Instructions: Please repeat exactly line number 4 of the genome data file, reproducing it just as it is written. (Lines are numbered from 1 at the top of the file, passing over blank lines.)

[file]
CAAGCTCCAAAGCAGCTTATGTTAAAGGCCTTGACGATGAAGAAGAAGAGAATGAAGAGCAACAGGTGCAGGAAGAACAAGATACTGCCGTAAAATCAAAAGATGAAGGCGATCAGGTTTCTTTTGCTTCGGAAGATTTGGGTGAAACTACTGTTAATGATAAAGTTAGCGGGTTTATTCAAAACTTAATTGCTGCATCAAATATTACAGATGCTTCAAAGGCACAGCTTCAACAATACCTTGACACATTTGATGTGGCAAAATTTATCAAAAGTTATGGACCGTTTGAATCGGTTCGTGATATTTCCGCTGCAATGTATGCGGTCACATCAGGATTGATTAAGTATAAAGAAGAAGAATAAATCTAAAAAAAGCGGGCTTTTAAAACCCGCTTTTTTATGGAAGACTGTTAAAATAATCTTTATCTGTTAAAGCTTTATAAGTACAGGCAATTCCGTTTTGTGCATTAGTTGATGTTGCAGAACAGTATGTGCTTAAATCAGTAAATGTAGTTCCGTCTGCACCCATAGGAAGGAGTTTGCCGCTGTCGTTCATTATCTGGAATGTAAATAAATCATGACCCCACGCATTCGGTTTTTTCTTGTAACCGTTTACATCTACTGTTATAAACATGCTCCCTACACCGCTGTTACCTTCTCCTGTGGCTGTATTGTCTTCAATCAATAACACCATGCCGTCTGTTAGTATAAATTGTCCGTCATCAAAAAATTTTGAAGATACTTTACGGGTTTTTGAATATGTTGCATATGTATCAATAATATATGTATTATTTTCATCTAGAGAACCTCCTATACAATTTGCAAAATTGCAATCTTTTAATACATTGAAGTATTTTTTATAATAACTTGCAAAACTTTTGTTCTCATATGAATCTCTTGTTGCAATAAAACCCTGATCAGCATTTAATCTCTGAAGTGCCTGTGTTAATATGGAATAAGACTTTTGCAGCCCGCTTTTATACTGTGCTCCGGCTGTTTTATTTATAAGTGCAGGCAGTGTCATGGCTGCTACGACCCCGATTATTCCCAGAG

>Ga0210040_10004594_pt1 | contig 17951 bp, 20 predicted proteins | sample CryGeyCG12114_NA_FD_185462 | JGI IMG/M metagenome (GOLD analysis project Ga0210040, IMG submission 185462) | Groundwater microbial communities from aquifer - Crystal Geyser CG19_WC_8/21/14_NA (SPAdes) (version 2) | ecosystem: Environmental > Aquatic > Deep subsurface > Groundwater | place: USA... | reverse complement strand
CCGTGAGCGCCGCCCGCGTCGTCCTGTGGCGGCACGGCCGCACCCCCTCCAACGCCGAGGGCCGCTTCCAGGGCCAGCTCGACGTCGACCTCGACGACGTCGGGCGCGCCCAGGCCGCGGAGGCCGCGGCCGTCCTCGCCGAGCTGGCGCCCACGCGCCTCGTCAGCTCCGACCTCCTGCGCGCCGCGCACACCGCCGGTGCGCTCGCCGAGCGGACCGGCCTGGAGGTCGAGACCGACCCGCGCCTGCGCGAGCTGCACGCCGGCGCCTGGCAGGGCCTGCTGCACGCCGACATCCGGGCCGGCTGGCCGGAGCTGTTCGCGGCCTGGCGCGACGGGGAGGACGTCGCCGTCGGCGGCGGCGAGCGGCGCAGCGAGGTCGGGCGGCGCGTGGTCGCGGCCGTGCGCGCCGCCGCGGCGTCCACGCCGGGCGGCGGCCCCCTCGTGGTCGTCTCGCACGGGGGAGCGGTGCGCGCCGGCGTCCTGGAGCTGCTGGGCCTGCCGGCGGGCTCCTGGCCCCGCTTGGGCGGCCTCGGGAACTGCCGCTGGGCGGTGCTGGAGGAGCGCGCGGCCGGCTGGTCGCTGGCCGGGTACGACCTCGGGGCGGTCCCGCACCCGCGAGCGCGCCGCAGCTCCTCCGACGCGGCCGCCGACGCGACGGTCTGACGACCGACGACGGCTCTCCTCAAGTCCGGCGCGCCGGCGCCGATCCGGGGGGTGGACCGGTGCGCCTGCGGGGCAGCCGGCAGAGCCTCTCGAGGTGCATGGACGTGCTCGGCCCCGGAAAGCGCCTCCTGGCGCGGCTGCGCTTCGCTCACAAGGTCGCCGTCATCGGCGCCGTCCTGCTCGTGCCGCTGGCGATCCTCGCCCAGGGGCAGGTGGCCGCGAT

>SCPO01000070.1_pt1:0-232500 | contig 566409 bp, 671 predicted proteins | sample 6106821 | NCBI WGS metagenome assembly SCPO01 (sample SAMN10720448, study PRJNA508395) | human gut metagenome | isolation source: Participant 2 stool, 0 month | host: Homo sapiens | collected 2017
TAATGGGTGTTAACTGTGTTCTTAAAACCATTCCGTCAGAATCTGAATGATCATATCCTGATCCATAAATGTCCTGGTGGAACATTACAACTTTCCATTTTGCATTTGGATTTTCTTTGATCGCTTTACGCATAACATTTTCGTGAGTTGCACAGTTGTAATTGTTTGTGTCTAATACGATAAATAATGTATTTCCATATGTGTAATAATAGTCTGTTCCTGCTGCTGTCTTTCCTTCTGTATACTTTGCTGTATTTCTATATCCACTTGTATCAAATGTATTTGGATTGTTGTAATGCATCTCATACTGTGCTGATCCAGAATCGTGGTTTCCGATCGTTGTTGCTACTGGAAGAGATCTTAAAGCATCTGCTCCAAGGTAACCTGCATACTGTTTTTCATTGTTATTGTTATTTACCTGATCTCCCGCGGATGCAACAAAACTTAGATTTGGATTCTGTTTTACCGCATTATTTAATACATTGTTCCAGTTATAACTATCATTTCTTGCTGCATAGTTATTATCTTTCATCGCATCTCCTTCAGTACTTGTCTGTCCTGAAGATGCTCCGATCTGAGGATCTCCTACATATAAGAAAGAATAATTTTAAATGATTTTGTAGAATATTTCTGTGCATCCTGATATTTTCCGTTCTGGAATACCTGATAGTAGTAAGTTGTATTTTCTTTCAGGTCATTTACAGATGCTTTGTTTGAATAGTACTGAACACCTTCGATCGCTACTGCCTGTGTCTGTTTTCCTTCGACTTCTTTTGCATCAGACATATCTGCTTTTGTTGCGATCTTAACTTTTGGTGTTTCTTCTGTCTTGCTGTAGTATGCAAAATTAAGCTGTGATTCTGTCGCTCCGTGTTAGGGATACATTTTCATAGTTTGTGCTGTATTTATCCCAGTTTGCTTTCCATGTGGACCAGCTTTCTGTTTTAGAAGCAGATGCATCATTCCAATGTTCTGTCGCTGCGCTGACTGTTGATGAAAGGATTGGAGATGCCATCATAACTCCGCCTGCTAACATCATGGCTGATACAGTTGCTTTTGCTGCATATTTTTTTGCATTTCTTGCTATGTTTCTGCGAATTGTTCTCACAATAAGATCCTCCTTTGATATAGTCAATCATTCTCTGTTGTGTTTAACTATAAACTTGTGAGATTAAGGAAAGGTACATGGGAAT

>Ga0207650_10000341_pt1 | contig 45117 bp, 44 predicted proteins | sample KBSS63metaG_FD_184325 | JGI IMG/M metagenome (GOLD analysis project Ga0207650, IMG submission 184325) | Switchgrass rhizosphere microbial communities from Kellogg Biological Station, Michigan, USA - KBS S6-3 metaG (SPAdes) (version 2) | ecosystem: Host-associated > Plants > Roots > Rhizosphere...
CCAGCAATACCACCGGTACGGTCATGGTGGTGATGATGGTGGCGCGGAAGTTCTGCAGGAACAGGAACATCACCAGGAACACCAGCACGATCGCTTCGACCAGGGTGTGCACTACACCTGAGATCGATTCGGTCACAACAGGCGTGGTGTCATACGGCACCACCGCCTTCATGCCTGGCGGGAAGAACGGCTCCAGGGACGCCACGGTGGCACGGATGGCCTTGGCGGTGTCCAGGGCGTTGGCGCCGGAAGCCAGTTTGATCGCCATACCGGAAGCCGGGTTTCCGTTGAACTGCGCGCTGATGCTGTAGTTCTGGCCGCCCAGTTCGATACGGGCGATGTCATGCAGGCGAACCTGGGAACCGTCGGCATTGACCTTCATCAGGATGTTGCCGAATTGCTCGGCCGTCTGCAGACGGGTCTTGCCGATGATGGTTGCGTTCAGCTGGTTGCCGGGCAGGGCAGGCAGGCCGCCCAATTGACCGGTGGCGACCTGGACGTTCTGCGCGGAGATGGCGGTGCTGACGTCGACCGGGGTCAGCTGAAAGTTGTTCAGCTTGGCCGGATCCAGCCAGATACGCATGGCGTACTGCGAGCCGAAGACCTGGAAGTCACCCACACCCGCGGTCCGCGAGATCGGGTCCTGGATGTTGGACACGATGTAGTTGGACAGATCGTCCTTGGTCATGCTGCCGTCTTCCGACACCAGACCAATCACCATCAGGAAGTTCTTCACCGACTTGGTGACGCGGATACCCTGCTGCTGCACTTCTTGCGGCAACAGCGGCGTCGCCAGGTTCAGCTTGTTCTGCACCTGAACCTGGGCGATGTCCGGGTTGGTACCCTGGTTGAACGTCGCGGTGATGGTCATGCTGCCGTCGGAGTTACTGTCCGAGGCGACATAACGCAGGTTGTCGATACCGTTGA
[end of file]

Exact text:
>SCPO01000070.1_pt1:0-232500 | contig 566409 bp, 671 predicted proteins | sample 6106821 | NCBI WGS metagenome assembly SCPO01 (sample SAMN10720448, study PRJNA508395) | human gut metagenome | isolation source: Participant 2 stool, 0 month | host: Homo sapiens | collected 2017